As the worm turns, students learn
For second-graders at Bishop McNamara Catholic School’s Bourbonnais Campus, every day for the rest of the school year will be Earth Day.
Or, make that Earth Worm Day since University of Illinois Extension’s staff member Holly Froning introduced them, teacher Sharon Clark and aide Cheryl Bevis to “a very unusual new word — vermiculture — composting with worms” — a process to make new earth.
She brought them soil and a bag containing a couple hundred red wiggler worms to convert some of their lunch leftovers into more soil and to raise more wigglers — enough for everybody to take worms home at the end of the school year to help enrich their yards, gardens and potted plants.
The announcement immediately harvested a bumper crop of oohs and ahs.
The worms “love to eat banana peels and apple cores and apple peels,” she said. “There are things they don’t like ... broccoli and cauliflower, citrus peels, orange peels. They don’t like bones ... So we’re not going to put chicken bones in the compost.”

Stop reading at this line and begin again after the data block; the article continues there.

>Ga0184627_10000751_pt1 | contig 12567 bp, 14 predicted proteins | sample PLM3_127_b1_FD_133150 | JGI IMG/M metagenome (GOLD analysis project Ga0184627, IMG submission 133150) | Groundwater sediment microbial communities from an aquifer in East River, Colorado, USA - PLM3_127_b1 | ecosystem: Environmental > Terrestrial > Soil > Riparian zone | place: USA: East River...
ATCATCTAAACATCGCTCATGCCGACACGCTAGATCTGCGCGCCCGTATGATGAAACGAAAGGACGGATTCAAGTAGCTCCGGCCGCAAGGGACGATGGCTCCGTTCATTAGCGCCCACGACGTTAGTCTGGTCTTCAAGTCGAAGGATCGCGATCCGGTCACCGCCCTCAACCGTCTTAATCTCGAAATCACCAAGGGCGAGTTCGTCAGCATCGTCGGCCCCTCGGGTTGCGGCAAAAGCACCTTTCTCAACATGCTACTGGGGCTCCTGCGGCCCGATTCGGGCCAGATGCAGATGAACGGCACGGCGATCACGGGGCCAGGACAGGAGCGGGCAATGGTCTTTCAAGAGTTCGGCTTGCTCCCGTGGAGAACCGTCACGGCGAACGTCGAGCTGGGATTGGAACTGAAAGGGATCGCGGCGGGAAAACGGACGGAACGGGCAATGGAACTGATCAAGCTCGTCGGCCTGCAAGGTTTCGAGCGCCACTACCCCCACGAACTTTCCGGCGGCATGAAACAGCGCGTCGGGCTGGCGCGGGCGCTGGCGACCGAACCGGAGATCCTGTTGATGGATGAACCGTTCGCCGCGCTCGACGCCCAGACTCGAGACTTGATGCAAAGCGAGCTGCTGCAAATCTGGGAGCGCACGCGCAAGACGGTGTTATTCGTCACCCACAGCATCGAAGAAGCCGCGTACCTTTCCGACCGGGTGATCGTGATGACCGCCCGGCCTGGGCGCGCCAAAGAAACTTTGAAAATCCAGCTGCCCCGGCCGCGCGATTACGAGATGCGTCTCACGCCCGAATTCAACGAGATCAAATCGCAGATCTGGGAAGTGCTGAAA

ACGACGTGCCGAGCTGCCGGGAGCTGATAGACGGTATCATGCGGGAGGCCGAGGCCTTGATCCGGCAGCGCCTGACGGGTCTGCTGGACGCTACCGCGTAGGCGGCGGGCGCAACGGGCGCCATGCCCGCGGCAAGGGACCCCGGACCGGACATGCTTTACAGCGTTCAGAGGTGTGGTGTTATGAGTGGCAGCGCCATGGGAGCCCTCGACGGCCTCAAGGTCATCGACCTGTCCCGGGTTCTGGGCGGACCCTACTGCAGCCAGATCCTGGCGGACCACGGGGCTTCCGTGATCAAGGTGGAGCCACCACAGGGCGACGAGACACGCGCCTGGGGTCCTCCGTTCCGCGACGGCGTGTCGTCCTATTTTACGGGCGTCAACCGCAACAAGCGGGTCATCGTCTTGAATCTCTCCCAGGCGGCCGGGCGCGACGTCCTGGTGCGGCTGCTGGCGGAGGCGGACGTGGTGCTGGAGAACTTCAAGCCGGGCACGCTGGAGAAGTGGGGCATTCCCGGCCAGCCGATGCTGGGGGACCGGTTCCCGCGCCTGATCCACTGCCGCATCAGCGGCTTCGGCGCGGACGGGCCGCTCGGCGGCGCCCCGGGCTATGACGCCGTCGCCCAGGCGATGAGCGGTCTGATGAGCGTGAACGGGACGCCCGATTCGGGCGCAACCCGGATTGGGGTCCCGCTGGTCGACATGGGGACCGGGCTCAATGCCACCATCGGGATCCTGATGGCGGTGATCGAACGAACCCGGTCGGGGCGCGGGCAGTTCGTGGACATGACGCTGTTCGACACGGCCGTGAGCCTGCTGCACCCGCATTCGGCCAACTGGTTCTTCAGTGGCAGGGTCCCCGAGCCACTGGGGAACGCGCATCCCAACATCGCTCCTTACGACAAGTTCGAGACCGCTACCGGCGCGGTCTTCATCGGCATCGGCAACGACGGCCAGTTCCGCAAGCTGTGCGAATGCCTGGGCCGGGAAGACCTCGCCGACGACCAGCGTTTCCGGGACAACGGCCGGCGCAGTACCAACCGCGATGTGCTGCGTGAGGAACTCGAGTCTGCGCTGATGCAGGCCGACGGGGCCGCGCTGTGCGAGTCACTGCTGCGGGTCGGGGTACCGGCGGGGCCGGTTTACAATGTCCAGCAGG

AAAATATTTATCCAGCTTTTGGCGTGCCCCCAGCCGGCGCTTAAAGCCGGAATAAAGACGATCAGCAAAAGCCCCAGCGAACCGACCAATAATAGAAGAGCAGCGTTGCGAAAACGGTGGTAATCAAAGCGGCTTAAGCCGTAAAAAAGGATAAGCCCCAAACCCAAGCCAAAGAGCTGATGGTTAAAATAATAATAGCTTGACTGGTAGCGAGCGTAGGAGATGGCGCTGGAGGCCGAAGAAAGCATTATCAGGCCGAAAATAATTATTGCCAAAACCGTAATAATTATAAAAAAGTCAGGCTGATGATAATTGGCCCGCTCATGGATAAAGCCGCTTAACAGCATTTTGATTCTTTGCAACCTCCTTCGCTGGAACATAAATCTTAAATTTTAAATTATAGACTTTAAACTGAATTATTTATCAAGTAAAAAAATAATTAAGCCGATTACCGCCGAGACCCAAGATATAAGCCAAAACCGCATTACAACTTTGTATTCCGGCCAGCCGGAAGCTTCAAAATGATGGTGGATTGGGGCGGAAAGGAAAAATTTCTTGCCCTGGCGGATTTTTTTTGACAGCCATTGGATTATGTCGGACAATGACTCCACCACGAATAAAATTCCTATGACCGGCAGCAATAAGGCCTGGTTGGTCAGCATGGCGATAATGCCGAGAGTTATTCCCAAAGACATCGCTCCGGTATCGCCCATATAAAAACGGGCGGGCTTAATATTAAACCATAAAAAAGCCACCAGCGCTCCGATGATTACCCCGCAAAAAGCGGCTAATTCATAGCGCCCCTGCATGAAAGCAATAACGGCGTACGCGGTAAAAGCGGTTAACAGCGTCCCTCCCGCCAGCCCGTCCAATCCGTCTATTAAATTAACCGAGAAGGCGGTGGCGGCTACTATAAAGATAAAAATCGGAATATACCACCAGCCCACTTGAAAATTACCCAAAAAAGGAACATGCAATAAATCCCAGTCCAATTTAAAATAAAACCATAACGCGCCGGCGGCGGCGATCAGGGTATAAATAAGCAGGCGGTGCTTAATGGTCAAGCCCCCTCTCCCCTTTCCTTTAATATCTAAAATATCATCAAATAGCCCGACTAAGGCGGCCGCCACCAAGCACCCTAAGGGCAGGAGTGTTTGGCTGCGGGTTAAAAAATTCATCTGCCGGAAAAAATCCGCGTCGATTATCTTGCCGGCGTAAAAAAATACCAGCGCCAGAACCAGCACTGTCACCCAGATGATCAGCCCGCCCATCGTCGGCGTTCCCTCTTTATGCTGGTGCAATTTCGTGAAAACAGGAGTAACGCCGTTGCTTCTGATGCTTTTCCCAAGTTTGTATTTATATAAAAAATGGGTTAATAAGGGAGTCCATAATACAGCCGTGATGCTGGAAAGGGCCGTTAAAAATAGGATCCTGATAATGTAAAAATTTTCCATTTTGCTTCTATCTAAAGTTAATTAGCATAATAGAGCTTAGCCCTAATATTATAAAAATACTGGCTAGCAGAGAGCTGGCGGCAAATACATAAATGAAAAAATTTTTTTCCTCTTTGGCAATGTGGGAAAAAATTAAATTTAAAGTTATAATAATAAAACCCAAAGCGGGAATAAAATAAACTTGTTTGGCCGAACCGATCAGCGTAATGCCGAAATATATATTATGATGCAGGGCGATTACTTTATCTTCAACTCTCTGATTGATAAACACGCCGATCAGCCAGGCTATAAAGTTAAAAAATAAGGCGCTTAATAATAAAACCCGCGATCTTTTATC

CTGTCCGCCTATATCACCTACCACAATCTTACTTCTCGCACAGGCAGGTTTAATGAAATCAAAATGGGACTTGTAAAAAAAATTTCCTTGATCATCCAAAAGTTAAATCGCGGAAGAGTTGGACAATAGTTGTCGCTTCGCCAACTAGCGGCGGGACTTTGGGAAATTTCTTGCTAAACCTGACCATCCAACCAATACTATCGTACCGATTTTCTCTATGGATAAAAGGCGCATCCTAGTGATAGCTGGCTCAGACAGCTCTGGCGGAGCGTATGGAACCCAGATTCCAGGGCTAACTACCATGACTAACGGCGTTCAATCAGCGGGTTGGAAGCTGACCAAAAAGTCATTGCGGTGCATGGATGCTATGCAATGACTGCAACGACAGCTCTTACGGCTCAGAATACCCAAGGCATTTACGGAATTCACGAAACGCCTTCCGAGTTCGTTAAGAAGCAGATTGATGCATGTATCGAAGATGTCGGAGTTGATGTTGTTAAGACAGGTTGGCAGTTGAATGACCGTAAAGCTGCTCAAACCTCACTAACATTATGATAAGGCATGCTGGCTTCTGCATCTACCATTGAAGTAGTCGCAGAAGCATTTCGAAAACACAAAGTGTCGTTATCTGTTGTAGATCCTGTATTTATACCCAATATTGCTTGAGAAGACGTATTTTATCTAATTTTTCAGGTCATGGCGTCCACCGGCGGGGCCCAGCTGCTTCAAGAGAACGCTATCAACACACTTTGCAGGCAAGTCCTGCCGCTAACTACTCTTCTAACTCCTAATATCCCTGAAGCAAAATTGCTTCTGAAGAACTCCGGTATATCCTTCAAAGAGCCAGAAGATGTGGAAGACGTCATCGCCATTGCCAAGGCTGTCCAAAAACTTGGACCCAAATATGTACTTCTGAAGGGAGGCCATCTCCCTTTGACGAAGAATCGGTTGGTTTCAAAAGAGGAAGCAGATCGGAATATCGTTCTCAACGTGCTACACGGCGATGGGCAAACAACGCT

Individual students will be in charge of the worms for a week. They do research on the worms for the week.
She promised to leave her phone number and email address so they can contact her if they have questions.
“Worms can do tricks,” she added. “I will leave you a box of tricks you can do with them — different colored paper to put the worms on ... and lights to see how they react.”
She cautioned them that the worms don’t like their soil too wet or too dry and that giving them too much to eat can cause problems — mold and unpleasant odors ... Only put in a little bit each day ... If you have ideal conditions for your worms, you’ll get more and more worms.”
Froning has started projects in a dozen classes this month and has a dozen more to visit.
She is Kankakee County coordinator of Extension’s Master Gardener and Master Naturalist programs, which work with the schools and other public programs.
“Quail in the Classroom” is another program that focuses on embryology and that has as started incubating more than 400 quail eggs that should hatch the first week of May then be released by the master naturalists in appropriate habitats.